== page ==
Though Donald Trump defends his deployment of tariffs as a radical shake-up of world trade, he is using a dusty playbook. While the president certainly has the legal authority to impose duties, the statutes on which his administration relies are based an economic order that no longer exists.
ELON MUSK HAS long established himself as a both a visionary CEO and a lightning rod for attention, good and bad. The bad reared its head dramatically this week as the Securities and Exchange Commission charged Musk with securities fraud for misleading investors with August tweets about taking Tesla private.
So it finally happened. Apple announced stellar quarterly earnings; investors liked them; the stock rose; and Apple became the first US company to surpass $1 trillion in market value. In our love for big numbers, that made it a big story.
In recent weeks, President Trump has threatened tariffs on $500 billion of Chinese imports, on $200 billion of auto imports from various countries and on any nation he perceives as ripping off the United States.
A frequent media trope is anxiety that the Trump administration is undermining American rule of law in the name of his own personal power, ego and profit. One recent Trump tweet in particular – “I have the absolute right to pardon myself”
In the latest installment of the simmering trade war, the Trump administration reportedly plans to impose restrictions on Chinese investments in US technology companies and American technology exports to China. If implemented as rumored, any company with more than 25 percent Chinese ownership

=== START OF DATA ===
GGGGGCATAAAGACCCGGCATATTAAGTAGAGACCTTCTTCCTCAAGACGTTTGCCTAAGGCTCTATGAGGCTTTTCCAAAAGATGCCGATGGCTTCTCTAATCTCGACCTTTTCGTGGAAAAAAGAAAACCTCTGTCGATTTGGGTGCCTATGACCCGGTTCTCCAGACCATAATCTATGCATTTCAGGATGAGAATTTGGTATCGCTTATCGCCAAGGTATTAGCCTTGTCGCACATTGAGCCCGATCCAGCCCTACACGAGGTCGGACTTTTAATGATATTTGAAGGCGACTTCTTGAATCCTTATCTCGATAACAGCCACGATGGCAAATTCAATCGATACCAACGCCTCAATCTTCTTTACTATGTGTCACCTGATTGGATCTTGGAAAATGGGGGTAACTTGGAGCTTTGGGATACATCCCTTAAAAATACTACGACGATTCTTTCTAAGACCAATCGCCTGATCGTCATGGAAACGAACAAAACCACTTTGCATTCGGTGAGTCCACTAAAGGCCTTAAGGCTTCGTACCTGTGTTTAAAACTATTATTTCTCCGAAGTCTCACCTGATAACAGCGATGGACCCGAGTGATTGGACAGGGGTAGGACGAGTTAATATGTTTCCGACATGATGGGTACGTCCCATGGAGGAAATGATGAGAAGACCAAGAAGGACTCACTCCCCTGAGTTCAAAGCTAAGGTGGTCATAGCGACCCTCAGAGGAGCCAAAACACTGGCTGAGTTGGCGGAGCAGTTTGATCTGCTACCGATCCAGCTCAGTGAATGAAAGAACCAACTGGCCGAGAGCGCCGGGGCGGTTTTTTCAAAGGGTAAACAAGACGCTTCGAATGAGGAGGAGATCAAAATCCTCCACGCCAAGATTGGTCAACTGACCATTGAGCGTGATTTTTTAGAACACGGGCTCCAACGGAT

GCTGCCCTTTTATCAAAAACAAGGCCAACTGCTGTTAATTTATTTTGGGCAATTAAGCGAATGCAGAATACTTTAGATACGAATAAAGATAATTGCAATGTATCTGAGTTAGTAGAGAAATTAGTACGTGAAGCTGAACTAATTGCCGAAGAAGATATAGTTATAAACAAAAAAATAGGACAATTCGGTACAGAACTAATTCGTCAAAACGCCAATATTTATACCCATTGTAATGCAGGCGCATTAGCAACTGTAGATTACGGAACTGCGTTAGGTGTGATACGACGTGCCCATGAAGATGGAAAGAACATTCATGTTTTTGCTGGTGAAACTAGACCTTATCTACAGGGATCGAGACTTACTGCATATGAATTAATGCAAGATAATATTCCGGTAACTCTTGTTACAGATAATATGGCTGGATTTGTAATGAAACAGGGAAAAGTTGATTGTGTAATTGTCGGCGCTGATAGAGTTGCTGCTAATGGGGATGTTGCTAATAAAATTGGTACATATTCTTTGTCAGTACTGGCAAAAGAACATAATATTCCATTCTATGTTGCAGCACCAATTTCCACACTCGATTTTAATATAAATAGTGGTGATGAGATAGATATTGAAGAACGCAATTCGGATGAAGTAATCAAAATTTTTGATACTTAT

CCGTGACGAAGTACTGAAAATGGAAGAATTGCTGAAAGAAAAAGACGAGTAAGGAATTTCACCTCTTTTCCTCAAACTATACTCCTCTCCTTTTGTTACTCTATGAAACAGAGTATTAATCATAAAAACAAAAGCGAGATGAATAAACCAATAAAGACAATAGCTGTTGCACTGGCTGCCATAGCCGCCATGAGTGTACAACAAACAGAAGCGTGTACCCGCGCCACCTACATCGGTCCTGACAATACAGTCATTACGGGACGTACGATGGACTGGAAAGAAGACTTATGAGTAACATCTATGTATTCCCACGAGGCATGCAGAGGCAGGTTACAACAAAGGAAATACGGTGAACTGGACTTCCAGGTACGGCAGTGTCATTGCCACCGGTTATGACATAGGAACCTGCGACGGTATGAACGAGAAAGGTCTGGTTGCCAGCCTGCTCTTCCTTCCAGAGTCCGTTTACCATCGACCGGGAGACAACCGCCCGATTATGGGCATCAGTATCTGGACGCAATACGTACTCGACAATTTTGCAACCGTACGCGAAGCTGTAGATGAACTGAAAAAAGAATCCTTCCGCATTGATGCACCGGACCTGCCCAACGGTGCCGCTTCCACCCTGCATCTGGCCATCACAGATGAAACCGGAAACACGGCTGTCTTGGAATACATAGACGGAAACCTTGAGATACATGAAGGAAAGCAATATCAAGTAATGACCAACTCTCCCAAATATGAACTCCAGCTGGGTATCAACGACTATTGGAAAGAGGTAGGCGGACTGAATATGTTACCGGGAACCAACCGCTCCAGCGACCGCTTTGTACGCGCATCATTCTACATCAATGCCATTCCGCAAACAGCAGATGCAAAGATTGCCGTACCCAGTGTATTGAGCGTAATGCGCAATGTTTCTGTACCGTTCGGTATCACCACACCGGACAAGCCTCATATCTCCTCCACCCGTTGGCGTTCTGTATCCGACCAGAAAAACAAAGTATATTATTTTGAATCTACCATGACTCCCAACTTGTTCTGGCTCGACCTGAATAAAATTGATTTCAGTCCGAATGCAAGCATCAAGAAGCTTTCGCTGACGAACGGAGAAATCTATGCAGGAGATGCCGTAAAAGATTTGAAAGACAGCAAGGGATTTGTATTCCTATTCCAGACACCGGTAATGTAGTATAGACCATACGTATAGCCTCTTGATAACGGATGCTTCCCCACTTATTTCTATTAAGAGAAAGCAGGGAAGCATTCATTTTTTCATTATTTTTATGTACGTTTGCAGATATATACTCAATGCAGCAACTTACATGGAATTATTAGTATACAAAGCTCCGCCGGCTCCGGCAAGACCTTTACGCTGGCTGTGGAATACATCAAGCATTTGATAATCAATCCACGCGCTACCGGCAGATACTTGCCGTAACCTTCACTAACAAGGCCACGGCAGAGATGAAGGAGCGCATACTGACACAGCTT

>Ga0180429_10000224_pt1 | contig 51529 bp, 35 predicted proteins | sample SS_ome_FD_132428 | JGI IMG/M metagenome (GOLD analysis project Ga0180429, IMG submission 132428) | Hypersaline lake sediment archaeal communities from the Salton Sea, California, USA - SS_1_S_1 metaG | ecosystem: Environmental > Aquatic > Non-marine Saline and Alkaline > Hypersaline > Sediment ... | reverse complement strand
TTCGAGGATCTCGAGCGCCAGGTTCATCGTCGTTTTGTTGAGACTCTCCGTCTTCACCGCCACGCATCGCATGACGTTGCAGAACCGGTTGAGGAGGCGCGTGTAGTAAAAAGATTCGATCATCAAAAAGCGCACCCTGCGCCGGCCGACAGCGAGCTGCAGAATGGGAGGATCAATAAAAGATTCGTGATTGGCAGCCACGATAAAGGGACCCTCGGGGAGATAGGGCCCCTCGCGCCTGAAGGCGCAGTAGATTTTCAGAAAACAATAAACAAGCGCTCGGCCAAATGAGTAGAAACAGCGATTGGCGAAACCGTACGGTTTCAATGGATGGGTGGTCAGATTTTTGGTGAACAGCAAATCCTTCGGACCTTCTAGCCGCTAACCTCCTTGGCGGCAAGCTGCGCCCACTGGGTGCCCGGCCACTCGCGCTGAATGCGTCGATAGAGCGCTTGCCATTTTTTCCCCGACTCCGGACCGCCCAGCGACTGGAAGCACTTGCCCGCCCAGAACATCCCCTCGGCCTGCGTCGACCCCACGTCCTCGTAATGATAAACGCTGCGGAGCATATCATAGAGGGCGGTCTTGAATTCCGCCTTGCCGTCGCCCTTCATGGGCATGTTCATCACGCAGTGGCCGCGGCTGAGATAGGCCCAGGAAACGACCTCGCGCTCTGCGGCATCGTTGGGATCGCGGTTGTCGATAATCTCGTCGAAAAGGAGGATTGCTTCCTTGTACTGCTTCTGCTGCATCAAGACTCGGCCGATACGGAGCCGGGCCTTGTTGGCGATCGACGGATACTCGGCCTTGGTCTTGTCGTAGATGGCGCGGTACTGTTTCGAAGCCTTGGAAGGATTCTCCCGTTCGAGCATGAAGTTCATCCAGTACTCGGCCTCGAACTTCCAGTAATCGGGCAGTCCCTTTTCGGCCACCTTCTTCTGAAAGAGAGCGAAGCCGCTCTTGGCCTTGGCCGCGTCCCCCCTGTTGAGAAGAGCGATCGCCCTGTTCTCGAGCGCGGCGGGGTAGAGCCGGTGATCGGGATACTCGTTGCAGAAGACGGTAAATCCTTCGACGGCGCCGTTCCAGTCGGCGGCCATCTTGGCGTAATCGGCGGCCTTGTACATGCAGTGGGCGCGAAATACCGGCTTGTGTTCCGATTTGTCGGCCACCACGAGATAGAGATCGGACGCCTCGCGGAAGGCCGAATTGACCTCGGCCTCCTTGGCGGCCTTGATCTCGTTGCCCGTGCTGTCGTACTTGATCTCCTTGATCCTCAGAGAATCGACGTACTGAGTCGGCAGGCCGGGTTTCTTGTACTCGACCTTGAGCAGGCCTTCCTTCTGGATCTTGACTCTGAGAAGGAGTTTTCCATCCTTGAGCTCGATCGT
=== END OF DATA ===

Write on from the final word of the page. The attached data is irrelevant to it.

Apparently, according to multiple reports, U.S. President Donald Trump blew up the post-Cold War world order during brief, contentious meetings at the G-7 summit in Ottawa this weekend. His summit with North Korea, of course, promises more of the same, though at least in a manner that most support.
So, about that trade war. Recent days have presented a dizzying series of reversals followed by reversals of reversals over whether, when, or if the United States will impose punitive tariffs on China in response to unresolved issues, ranging from intellectual property theft to lack of access
Wall Street and Silicon Valley have never been happy bedfellows, and that was on full display this week during Tesla’s quarterly earnings call. These calls are usually dull affairs, with CEOs or CFOs reading a prepared script summarizing the already-released financial results and articulating